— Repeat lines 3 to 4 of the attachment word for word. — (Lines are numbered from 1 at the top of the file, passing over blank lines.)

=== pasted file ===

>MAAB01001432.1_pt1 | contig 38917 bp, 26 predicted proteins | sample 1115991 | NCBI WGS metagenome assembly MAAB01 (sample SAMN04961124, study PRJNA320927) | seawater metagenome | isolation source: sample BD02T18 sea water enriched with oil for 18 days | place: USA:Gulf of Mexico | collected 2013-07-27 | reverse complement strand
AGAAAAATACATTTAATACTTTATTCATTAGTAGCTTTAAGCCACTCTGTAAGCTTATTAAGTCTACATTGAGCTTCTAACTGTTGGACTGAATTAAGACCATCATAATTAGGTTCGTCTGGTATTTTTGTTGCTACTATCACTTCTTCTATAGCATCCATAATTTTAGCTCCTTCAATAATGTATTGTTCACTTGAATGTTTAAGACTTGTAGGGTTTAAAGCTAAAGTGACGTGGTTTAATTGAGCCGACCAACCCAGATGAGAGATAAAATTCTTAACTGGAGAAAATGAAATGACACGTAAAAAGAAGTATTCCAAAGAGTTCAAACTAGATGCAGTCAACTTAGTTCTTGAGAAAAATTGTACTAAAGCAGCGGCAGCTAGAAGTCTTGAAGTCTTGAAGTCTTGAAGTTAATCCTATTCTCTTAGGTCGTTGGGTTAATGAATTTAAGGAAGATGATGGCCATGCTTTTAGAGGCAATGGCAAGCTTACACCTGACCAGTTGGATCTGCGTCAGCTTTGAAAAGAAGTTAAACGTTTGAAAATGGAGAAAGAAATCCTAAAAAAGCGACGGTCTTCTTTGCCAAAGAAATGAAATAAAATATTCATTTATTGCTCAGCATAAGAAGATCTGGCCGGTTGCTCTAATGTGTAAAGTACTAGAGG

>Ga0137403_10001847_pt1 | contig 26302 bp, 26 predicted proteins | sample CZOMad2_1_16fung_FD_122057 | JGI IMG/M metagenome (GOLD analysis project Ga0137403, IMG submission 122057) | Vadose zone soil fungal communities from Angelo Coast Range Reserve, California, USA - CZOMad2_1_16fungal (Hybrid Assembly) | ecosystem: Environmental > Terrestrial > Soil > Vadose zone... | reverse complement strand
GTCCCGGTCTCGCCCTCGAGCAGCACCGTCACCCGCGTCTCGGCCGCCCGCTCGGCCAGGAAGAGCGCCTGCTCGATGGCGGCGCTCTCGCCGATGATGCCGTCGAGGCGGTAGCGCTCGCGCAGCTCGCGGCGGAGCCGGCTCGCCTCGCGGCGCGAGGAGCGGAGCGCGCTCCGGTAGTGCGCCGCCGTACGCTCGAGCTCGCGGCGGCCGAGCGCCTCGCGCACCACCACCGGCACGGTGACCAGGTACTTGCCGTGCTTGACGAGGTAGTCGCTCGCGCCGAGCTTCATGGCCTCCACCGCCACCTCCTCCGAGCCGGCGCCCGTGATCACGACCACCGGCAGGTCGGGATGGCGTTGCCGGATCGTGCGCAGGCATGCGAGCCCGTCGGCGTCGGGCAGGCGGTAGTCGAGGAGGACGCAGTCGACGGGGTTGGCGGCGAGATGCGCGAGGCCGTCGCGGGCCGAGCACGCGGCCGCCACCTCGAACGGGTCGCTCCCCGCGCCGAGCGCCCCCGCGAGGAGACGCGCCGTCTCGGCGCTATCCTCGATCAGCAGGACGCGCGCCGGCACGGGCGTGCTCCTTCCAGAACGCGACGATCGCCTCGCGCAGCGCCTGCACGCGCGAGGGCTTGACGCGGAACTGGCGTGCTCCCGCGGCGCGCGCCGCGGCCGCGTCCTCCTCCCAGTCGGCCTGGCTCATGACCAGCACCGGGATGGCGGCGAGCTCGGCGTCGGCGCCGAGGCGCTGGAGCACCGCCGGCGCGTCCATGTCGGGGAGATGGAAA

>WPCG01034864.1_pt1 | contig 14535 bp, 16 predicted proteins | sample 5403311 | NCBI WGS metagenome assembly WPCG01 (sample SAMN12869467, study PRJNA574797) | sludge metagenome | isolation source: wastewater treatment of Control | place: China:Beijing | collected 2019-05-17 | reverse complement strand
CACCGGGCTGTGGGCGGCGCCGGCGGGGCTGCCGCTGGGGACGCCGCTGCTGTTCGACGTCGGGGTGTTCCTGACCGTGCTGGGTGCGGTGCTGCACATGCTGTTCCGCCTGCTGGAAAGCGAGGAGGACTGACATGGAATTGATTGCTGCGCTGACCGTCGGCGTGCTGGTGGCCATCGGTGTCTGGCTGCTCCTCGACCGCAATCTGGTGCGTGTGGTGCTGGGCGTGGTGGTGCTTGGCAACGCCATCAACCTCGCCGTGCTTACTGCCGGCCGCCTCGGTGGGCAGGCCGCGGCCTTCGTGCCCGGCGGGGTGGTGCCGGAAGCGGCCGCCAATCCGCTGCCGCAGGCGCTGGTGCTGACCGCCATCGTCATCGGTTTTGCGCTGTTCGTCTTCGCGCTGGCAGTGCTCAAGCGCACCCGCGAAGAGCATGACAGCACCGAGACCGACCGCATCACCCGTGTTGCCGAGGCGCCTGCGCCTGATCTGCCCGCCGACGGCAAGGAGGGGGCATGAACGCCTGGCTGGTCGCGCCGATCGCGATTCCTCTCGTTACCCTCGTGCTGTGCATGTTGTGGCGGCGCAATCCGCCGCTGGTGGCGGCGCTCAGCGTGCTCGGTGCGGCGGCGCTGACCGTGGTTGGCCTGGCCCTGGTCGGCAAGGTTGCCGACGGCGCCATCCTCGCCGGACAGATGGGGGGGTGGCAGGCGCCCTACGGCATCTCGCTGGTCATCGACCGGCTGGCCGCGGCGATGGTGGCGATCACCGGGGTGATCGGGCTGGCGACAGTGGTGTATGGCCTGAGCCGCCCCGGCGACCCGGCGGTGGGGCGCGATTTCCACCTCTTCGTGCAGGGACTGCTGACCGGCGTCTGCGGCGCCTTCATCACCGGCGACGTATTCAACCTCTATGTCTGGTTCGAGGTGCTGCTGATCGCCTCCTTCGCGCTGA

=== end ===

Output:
>Ga0137403_10001847_pt1 | contig 26302 bp, 26 predicted proteins | sample CZOMad2_1_16fung_FD_122057 | JGI IMG/M metagenome (GOLD analysis project Ga0137403, IMG submission 122057) | Vadose zone soil fungal communities from Angelo Coast Range Reserve, California, USA - CZOMad2_1_16fungal (Hybrid Assembly) | ecosystem: Environmental > Terrestrial > Soil > Vadose zone... | reverse complement strand
GTCCCGGTCTCGCCCTCGAGCAGCACCGTCACCCGCGTCTCGGCCGCCCGCTCGGCCAGGAAGAGCGCCTGCTCGATGGCGGCGCTCTCGCCGATGATGCCGTCGAGGCGGTAGCGCTCGCGCAGCTCGCGGCGGAGCCGGCTCGCCTCGCGGCGCGAGGAGCGGAGCGCGCTCCGGTAGTGCGCCGCCGTACGCTCGAGCTCGCGGCGGCCGAGCGCCTCGCGCACCACCACCGGCACGGTGACCAGGTACTTGCCGTGCTTGACGAGGTAGTCGCTCGCGCCGAGCTTCATGGCCTCCACCGCCACCTCCTCCGAGCCGGCGCCCGTGATCACGACCACCGGCAGGTCGGGATGGCGTTGCCGGATCGTGCGCAGGCATGCGAGCCCGTCGGCGTCGGGCAGGCGGTAGTCGAGGAGGACGCAGTCGACGGGGTTGGCGGCGAGATGCGCGAGGCCGTCGCGGGCCGAGCACGCGGCCGCCACCTCGAACGGGTCGCTCCCCGCGCCGAGCGCCCCCGCGAGGAGACGCGCCGTCTCGGCGCTATCCTCGATCAGCAGGACGCGCGCCGGCACGGGCGTGCTCCTTCCAGAACGCGACGATCGCCTCGCGCAGCGCCTGCACGCGCGAGGGCTTGACGCGGAACTGGCGTGCTCCCGCGGCGCGCGCCGCGGCCGCGTCCTCCTCCCAGTCGGCCTGGCTCATGACCAGCACCGGGATGGCGGCGAGCTCGGCGTCGGCGCCGAGGCGCTGGAGCACCGCCGGCGCGTCCATGTCGGGGAGATGGAAA